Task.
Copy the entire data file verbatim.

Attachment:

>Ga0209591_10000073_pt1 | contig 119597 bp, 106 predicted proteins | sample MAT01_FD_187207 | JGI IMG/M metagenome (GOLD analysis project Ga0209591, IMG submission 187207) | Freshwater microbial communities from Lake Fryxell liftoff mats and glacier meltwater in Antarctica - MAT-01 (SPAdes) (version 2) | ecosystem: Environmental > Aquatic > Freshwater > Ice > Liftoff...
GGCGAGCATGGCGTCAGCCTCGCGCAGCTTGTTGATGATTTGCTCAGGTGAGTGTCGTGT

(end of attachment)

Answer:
>Ga0209591_10000073_pt1 | contig 119597 bp, 106 predicted proteins | sample MAT01_FD_187207 | JGI IMG/M metagenome (GOLD analysis project Ga0209591, IMG submission 187207) | Freshwater microbial communities from Lake Fryxell liftoff mats and glacier meltwater in Antarctica - MAT-01 (SPAdes) (version 2) | ecosystem: Environmental > Aquatic > Freshwater > Ice > Liftoff...
GGCGAGCATGGCGTCAGCCTCGCGCAGCTTGTTGATGATTTGCTCAGGTGAGTGTCGTGT